Support HR 3799 to Remove Silencers from NFA
As announced last week, a new bill has been introduced in the House to “provide that silencers be treated the same as long guns.” That is, to essentially remove them from the purview of the National Firearms Act of 1934 (NFA) and ease the cumbersome process of acquiring one of these valuable safety devices – a process that involves a lengthy wait and a $200 tax on top of the cost of the device.
Matt Salmon (R-AZ), introduced HR 3799, the Hearing Protection Act of 2015, to the house on October 22nd. There, it was Referred to the Committee on Ways and Means and to the Committee on the Judiciary for consideration. The full text of the bill, as well as updates about its progress, is available here.
The National Rifle Association (NRA) announced almost immediately their full support of the bill. GunLink also fully supports HR 3799 and urge everyone to contact their representatives and ask that they also support the bill, which is co-sponsored by Frank Guinta (R-NH), John Carter (R-TX), Mike Kelly (R-PA), Chris Collins (R-NY), Glenn Thompson (R-PA), Tim Huelskamp (R-KS), Trent Franks (R-AZ), Mia Love (R-UT), Doug LaMalfa (R-CA), Chris Stewart (R-UT), Scott DesJarlais (R-TN), and Bruce Westerman (R-AR).
An easy way to contact your representatives is to use the tools at the PopVox HR 3799 page. From there, HR3799 proponents can choose to support the bill. Be sure to include a personal message about why you support the bill. By including your personal message about why you support the bill, you guarantee that the PopVox system will generate a physical letter of support that will be hand delivered to your representatives’ offices.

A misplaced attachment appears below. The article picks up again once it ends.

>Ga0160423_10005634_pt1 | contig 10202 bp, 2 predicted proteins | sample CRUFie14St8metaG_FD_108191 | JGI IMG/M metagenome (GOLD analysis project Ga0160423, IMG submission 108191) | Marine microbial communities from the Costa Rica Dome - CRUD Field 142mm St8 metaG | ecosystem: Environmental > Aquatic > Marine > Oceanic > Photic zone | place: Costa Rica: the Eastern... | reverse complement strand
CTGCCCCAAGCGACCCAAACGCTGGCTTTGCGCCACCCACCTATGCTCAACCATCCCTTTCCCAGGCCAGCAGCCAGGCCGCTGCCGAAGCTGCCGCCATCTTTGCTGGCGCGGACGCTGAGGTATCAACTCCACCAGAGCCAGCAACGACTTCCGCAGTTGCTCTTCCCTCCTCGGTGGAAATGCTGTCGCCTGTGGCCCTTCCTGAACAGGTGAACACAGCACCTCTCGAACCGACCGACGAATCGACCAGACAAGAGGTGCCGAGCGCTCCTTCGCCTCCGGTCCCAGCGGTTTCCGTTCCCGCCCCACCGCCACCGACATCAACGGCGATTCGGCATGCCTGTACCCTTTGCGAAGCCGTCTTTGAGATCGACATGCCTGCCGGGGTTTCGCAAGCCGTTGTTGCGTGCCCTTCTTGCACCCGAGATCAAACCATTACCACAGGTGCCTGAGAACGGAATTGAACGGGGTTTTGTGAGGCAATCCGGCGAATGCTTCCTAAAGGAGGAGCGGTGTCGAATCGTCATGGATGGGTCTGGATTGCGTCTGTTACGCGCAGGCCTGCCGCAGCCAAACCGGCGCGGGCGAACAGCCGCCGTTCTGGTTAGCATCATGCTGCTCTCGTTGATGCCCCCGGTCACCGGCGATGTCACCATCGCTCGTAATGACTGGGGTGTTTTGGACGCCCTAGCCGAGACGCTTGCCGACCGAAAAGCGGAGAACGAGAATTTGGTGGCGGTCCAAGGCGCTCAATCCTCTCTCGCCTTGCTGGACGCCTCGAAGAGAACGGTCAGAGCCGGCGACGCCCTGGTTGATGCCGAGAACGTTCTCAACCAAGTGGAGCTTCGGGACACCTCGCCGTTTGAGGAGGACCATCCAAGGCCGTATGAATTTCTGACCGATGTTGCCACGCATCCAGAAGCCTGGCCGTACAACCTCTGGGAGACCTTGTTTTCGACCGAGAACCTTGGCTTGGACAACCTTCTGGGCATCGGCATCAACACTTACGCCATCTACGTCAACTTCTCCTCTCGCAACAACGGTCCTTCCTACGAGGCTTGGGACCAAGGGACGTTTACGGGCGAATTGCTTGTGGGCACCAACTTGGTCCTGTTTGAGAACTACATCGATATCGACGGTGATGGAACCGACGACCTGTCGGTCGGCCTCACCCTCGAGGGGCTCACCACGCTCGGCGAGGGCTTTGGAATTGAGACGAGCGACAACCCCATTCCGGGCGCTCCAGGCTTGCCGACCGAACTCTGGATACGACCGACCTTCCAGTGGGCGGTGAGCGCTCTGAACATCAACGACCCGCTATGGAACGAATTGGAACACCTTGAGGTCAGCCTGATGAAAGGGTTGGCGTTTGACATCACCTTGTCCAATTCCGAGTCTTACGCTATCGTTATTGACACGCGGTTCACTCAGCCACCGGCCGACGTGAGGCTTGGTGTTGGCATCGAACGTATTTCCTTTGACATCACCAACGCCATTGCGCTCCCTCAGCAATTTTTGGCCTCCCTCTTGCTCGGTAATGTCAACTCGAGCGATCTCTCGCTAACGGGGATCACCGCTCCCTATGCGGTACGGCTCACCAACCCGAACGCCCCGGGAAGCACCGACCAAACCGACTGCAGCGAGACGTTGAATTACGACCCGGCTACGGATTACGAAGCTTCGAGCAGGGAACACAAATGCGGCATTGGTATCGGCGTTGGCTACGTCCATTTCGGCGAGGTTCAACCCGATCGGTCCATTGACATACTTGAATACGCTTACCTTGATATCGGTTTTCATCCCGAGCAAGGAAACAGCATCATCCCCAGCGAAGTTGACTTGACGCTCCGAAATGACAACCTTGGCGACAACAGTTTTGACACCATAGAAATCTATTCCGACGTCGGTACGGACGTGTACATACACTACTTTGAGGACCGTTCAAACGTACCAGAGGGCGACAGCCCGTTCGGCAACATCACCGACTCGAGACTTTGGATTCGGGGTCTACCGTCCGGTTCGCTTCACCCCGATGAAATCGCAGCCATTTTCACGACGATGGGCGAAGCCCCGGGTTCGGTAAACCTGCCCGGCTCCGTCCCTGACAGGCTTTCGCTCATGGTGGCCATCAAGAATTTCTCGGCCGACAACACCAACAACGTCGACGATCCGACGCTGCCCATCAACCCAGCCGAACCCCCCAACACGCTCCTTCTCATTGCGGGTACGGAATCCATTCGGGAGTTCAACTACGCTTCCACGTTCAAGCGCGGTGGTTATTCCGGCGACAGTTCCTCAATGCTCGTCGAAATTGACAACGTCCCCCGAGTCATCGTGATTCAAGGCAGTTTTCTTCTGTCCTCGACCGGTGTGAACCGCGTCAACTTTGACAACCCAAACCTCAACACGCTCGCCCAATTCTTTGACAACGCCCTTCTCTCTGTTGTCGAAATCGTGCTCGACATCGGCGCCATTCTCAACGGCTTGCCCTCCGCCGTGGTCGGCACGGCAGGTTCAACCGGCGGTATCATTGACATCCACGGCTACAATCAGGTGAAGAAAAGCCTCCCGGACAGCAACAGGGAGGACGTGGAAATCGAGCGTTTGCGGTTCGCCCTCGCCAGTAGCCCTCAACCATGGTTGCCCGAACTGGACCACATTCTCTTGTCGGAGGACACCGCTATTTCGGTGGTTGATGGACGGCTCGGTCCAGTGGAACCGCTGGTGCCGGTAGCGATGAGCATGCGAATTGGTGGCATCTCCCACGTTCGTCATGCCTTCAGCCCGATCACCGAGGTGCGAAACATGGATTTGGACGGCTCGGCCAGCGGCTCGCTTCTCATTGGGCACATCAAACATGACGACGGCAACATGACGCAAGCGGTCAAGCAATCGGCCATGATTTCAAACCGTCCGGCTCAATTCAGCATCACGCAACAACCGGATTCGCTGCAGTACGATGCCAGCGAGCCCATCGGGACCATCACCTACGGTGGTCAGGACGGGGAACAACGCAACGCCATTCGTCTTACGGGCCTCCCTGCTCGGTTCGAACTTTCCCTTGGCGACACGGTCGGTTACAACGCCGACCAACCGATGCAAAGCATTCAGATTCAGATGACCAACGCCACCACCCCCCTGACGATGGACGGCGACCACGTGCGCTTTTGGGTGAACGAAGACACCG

Why Support HR 3799?
Aside from the fact that it is one small step closer to bringing the current state of gun legislation into line with the Second Amendment to the United States Constitution, which reads “the right of the people to keep and bear arms shall not be infringed,” there are plenty of reasons to support the Hearing Protection Act of 2015.
Continued inclusion of silencers under the provisions of the NFA provides major obstacles (including very lengthy wait time, cumbersome paperwork filings, and a $200 tax imposed on the transfer) to the use of these valuable safety devices by law abiding citizens. These obstacles make it difficult and burdensome for the average law abiding American to make use of these hearing protection devices in the course of their responsible firearm ownership and use such as hunting and competitive or recreational shooting activities.
Statistics show that such hearing protection devices are rarely, if ever, used in crimes. If and when silencers are ever used in crimes, rest assured that the criminals who use them have almost certainly not complied with the draconian regulations which currently cover silencer ownership. As such, removing silencers from the purview of the NFA and treating them like long guns with regard to the purchasing process will not likely have any increased effect on their use in crimes. Under the new legislation, silencer purchases will still require the same National Instant Criminal Background Check System (NICS) query on purchasers as is required for other firearms.
It is no secret that the tax imposed on NFA-regulated items is less about revenue generation and more about preventing citizens from being able to afford such items. According to the inflation calculator, the $200 cost of the transfer tax in 1934 dollars (when the NFA was enacted) would equal more than $3,550 in today’s dollars. Could anyone argue that imposing a $3,500+ tax on the purchase of a good or service today would have any realistic goal other than to prevent that purchase?